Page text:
Figure 2. Mechanical design of the telescope with the position-sensitive detector (PSD), the two-mirror turret system (M1 and M2, where M1 is hidden behind the tube in this figure), the elevation and azimuth drives, the M3 mirror feeding the light horizontally into the telescope, and the telescope lens (L1).

ChroTel uses a three-stage guiding and pointing system. First, the sun's position is computed from the local time. This calibrates the telescope drives to the correct speed for proper guiding. Second, a slow-guider system detects deviations from the nominal solar position and sends the requisite correction signals to the motor drives. Third, a servo system using a limb sensor and a piezo-driven tip-tilt mirror3 measures and corrects for fast image motion. This leads to an overall pointing precision of better than 0.5 arcseconds.

The focal-plane instrumentation4 consists of three narrow-band Lyot-type filters for wavelengths around 393nm (a resonance line of ionized calcium), 656nm (the neutral hydrogen-α line), and 1083nm (a neutral helium line). The first two filters have fixed throughputs and bandwidths of 0.03 and 0.05nm, respectively. The helium filter5 was rebuilt—based on an existing fixed-wavelength Lyot filter—as a tunable filter with a step width of 0.014nm. This allows measuring the solar-plasma motion via Doppler shifts of the helium line.

The sun is imaged onto a CCD with 2048×2048 pixels, with a pixel scale of about 1 arcsecond. The telescope's field of view is 0.6°, i.e., the full solar disk and about 100 arcseconds of the outer atmosphere are recorded simultaneously (see Figure 3 for an example). Operation of ChroTel will start in 2009. Synoptic images at low cadence will be made available on the Web immediately.6 The full observational sequences will be stored for follow-up off-line analysis.


Figure 3. Image of the sun taken at 393nm with a bandwidth of 0.03nm, observed on 25 July 2007. North is at the top. The chromospheric network is clearly visible, as well as some magnetic activity (bright) on the eastern limb (left).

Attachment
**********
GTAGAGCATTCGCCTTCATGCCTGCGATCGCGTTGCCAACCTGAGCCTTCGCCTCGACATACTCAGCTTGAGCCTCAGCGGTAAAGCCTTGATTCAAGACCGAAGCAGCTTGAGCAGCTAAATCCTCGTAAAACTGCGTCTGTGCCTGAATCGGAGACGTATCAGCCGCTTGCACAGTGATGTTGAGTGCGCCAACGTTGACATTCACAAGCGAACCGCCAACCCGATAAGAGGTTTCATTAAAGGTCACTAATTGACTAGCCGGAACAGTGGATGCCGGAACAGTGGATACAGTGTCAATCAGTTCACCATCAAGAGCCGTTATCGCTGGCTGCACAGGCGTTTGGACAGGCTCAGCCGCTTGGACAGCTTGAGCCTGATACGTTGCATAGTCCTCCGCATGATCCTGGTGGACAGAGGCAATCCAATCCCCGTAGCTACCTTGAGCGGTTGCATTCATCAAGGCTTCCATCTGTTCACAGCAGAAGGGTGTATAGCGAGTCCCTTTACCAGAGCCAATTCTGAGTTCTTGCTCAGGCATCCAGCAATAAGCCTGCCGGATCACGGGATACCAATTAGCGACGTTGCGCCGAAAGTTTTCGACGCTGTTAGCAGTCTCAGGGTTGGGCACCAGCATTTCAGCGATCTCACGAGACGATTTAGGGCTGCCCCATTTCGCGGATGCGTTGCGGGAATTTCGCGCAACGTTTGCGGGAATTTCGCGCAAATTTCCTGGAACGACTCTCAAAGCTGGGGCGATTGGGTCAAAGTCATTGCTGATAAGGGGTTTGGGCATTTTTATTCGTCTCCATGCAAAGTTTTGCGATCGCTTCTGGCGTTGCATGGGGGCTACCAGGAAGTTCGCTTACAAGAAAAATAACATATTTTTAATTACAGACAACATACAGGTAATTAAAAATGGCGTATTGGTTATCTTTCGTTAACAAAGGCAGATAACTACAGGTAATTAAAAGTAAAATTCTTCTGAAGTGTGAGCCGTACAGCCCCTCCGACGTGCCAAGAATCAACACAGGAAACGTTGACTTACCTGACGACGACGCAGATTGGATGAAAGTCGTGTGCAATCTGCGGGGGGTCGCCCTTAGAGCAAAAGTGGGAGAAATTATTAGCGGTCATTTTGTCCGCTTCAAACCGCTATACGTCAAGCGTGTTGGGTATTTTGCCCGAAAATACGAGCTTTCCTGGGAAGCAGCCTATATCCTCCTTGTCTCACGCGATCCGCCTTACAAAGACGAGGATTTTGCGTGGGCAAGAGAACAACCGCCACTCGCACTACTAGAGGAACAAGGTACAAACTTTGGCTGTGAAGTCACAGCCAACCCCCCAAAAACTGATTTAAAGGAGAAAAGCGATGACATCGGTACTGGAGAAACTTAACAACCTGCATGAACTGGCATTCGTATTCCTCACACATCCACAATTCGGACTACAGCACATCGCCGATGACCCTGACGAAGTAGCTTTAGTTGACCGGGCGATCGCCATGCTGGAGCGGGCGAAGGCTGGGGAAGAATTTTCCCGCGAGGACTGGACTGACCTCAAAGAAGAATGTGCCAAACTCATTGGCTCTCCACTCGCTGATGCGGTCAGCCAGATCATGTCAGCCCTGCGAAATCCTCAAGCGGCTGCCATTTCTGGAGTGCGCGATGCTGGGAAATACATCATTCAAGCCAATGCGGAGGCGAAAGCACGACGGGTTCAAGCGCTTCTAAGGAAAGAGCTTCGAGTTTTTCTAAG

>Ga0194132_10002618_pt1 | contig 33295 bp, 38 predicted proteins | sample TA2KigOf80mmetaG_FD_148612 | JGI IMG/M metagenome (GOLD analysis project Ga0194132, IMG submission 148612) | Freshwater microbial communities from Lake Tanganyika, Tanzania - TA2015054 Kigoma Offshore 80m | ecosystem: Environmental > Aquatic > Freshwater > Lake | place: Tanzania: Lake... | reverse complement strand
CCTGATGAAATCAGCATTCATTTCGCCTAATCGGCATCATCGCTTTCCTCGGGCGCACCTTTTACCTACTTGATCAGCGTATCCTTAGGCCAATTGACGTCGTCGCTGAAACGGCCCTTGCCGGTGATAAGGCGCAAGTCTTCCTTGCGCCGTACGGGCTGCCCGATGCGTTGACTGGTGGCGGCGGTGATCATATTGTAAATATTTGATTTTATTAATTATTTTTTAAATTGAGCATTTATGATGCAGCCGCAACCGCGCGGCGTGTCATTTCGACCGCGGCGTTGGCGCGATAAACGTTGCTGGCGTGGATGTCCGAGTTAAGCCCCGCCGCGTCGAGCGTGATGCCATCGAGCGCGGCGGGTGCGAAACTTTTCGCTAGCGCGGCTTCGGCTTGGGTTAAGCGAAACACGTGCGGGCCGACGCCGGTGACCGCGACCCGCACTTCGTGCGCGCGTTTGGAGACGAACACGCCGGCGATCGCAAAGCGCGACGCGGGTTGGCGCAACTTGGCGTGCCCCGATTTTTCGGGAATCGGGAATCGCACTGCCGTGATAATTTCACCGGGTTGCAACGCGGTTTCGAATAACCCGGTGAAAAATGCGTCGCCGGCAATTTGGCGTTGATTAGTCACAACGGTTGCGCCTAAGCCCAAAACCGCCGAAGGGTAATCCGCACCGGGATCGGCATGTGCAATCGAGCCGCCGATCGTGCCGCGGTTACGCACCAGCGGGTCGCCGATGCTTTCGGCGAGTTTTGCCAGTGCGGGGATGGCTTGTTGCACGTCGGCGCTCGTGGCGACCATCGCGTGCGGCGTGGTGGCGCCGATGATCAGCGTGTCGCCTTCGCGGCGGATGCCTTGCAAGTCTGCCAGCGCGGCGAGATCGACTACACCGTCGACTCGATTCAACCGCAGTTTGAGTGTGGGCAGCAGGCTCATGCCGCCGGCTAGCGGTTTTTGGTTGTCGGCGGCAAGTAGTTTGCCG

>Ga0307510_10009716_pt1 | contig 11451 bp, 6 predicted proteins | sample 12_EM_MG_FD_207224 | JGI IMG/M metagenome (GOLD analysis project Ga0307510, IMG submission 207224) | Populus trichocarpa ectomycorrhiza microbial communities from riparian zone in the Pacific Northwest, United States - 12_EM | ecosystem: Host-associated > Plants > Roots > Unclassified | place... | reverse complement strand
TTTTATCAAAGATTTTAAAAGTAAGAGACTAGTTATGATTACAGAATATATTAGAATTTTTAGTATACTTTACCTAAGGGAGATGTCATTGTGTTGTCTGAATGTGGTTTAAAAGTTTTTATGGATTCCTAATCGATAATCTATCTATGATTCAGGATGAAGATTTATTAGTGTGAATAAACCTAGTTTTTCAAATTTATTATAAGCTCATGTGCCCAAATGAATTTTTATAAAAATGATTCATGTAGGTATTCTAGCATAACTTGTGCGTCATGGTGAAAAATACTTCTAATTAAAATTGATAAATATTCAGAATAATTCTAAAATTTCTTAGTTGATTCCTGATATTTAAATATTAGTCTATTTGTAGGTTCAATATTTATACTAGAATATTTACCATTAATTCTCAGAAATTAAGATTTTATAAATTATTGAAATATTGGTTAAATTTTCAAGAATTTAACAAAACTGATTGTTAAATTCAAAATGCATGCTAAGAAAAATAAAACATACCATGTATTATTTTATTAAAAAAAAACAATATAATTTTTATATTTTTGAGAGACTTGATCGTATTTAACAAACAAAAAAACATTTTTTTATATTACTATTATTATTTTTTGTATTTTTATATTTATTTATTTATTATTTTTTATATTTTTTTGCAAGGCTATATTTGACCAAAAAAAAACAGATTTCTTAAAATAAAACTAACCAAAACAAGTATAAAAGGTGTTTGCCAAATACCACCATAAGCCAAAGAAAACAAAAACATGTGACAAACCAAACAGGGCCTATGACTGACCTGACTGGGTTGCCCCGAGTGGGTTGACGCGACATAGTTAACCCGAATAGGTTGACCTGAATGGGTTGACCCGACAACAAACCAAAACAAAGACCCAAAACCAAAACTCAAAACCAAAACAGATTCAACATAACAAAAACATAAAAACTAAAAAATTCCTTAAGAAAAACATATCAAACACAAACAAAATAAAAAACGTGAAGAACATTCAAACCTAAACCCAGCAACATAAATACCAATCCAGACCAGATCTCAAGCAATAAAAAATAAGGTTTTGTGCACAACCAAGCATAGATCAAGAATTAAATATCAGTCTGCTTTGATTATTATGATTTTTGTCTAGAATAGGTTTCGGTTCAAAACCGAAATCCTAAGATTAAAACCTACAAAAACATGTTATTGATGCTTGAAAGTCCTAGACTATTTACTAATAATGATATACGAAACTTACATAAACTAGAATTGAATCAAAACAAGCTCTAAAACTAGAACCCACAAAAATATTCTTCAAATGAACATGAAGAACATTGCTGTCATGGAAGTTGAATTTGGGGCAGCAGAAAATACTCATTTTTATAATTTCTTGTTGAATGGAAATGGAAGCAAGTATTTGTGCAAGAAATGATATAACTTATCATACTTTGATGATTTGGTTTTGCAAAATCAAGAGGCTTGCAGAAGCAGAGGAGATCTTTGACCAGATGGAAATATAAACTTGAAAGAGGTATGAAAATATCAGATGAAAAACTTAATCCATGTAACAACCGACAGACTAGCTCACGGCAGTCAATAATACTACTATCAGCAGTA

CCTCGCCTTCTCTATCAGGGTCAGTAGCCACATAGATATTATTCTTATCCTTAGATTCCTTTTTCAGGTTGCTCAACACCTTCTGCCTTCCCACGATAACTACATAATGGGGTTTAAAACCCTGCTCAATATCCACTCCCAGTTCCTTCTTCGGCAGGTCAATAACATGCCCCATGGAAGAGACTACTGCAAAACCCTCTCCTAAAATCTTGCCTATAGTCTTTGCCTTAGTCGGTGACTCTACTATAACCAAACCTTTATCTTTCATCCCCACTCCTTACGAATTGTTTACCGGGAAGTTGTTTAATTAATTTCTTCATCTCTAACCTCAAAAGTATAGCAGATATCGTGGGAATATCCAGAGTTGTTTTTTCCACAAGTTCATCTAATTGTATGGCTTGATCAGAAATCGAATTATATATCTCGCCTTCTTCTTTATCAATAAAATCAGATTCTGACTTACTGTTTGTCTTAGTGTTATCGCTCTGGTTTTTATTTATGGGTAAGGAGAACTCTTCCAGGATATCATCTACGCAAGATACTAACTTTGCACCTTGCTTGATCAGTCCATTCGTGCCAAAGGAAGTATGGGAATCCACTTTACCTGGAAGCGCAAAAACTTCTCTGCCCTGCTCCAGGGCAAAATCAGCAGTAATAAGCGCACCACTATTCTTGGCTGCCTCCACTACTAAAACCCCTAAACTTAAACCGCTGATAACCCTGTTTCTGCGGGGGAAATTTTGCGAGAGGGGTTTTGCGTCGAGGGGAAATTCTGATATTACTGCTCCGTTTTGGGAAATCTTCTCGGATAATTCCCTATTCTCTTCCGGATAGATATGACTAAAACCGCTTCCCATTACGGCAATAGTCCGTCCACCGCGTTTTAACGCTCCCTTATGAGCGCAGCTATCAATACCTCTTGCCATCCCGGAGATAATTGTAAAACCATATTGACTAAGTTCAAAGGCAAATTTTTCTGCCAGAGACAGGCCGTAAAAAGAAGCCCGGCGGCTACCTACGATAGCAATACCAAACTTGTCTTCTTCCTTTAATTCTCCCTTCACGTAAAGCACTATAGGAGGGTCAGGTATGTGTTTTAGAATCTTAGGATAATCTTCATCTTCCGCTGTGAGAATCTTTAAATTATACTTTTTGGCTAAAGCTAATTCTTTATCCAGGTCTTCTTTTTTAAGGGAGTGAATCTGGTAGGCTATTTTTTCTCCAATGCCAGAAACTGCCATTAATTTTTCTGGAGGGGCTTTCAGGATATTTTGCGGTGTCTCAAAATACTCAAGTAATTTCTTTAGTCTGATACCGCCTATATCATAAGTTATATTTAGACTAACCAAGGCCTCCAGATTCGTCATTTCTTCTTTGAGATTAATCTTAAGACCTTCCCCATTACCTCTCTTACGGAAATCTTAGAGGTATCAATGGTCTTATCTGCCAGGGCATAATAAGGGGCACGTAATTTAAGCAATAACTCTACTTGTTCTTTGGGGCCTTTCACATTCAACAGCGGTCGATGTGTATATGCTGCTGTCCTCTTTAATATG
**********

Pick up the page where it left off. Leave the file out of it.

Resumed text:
Ch. Bethge, D. F. Elmore, R. Friedlein, C. Halbgewachs, M. Sigwarth, and K. Streander made important contributions to the ChroTel project.

Wolfgang Schmidt, Thomas Kentischer, Hardi Peter
Kiepenheuer-Institut für Sonnenphysik
Freiburg, Germany

Wolfgang Schmidt is a senior scientist at the Kiepenheuer Institute for Solar Physics (KIS) and an associate professor at the University of Freiburg, where he also obtained his PhD. He is currently a coinvestigator of the Solar Lite technology project and of the Sunrise balloon telescope.

Thomas Kentischer is a staff scientist at KIS. He also obtained his PhD at the University of Freiburg and specializes in optical instrumentation. He is the project scientist for both ChroTel and the Visible Tunable Filter for the Advanced Technology Solar Telescope.

Hardi Peter is a staff scientist at KIS and an associate professor at the University of Freiburg. He obtained his PhD at the University of Göttingen, Germany. His scientific interests focus on the solar corona. He is the ChroTel principal investigator.

Michael Knölker
High Altitude Observatory
Boulder, CO

Michael Knölker received his PhD from the University of Freiburg, Germany. He has been the director of the High Altitude Observatory since 1997, following an appointment as staff scientist at KIS.